Sunday, December 16, 2007

nuts and berries: objects and not

Little Berlin 1801 N. Howard St., Philadelphia.
Friday, December 14th- ?

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A wall of found and manipulated objects, priced from low to "priceless"

nuts and berries: objects and not bills itself as a "visual agreement between daniel petraitis and martha savery" and each would-be capital letter was printed lower case as it is reproduced here. I can only assume the use of lower case implies that the artists (or the space) are extremely modest about their craft and its place in society. I think an adept parallel would be when a band chooses to play on the floor, becoming a part of the audience, rather then performing on an elevated stage. If anyone has ever produced or come across an in-depth study of the use of lower cases in text, especially when the capital "I" is replaced with the lower case "i" I would be happy to hear a discussion of it.

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One of the objects on display at Little Berlin.

The "visual agreement" between the two artists in question is in actuality a nice way of saying a two-person show with a few collaborative pieces. However, I think the use of the term is especially apt in nuts and berries as the works of Daniel and Martha compliment each other in a seamless way. It would be possible to imagine the exhibition as a one-person show. As the title of the exhibition implies, the artists have gathered objects natural to their urban environment. The phrase "nuts and berries" becomes a metaphor for discarded objects; telephone books, pieces of pallets, old furniture, plastic trash and anything else that one might find abandoned to the sidewalks of the city. After gathering the "fruits" of the metropolis each artist transforms the trash into an arresting visual object or installation. In one collaborative work, the transformation is as simple as hanging the objects on a wall, numbering them, and giving them each a sale price.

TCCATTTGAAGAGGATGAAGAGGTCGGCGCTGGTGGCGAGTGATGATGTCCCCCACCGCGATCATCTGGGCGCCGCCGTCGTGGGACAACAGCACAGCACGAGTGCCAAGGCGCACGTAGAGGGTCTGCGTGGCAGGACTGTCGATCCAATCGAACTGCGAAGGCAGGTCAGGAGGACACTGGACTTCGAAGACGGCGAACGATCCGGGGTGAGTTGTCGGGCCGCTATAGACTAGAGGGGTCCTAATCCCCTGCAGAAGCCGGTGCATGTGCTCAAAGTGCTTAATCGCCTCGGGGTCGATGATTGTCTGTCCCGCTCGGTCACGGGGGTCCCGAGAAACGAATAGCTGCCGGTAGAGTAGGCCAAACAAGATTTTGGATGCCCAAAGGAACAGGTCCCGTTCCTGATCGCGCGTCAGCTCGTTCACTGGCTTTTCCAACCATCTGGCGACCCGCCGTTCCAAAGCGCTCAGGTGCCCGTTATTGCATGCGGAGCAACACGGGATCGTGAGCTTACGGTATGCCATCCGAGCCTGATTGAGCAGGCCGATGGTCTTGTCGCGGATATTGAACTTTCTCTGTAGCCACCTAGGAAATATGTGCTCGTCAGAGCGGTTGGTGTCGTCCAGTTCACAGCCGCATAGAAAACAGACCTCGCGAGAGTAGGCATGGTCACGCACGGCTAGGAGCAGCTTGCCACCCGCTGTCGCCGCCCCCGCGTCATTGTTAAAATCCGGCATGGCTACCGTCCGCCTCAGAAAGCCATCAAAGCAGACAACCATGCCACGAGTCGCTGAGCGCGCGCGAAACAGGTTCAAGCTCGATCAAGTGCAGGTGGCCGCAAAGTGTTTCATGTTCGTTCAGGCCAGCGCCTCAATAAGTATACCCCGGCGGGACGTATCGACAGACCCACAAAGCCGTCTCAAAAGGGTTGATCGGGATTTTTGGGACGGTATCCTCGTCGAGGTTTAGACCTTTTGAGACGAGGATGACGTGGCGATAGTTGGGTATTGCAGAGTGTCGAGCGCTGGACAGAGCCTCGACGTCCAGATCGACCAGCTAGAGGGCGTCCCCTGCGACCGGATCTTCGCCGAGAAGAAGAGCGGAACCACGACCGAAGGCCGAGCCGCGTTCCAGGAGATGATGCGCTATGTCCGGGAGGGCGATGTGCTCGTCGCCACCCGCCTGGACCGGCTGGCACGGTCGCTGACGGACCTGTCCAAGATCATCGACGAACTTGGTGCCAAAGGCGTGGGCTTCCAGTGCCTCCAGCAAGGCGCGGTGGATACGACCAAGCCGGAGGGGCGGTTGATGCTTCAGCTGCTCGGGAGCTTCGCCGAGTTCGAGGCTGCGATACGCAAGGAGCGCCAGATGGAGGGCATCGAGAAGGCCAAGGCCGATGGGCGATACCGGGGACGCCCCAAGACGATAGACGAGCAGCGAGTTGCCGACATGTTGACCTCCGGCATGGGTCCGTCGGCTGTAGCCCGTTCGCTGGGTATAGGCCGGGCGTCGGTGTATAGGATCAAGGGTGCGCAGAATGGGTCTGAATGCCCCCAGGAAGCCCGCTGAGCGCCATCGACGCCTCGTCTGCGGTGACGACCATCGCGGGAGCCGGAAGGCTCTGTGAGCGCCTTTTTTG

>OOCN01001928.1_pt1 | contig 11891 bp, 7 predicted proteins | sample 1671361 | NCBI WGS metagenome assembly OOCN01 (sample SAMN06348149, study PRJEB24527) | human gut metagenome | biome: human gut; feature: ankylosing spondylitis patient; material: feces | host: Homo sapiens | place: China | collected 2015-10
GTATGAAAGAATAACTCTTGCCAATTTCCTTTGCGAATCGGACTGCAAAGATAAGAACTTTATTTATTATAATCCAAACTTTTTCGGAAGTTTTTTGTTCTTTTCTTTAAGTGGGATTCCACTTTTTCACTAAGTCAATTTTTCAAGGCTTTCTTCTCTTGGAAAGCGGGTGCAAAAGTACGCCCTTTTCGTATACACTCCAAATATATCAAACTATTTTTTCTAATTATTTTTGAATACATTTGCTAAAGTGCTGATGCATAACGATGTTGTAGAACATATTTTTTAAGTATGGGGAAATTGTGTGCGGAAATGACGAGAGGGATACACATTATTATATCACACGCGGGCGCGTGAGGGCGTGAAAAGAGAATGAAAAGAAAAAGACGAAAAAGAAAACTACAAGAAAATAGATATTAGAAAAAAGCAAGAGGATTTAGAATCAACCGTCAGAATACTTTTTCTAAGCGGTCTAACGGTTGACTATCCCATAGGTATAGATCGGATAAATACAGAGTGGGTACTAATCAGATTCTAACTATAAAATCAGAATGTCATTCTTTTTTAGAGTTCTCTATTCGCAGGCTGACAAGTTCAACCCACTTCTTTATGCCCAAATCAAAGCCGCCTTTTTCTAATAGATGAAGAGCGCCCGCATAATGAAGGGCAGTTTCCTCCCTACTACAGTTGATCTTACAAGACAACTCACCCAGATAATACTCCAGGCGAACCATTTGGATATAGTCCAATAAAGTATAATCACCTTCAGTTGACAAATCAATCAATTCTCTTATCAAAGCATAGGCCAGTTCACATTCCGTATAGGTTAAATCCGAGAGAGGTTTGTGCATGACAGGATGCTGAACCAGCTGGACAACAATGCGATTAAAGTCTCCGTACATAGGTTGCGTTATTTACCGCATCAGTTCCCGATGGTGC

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A man sits on a piece of telephone pole beside Martha Savery's stack of yellow pages.

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Daniel Petraitis' stack of pallets.

For me, the "tour de force" of the show was in a slightly separated room housing a mountain of artfully stacked telephone books (by Martha Savery) and pieces of old pallets (by Daniel Petraitis). The pallet ends had been painted bright colors by Mr. Petraitis in a move that immediately called to mind Jessica Stockholder, branded onto the ends of each wooden slat, however, were the initials "dp". The branding mirrors the industrial process, pulling this stack of wood into a highly Duchampian context, while turning each piece in the stack into a highly individualized artwork produced in multiple.

nuts and berries: objects and not , was a treat to visit, it's simple modesty and use of recycled materials was a breath of fresh air in today's decadent climate.

Also posted to artblog


naaaaaaaaaatalie said...

two things:

1) The phonebooks remind me of Jonathan Callan's sculptures, such as this large one that was at the Mattress Factory, though they are more structured...

2) recently Ryan Gander gave one of his "loose associations lectures" at the Drawing Center and had a thing or two to say about the no-capitals condition, when it emerged, and how it annoys him. I can't find his writing on the subject but am interested in the phenomenon as well. ...

Annette Monnier said...

I agree about Callan. Plus if you you ever Ryan's writings on the capitals thing let me know!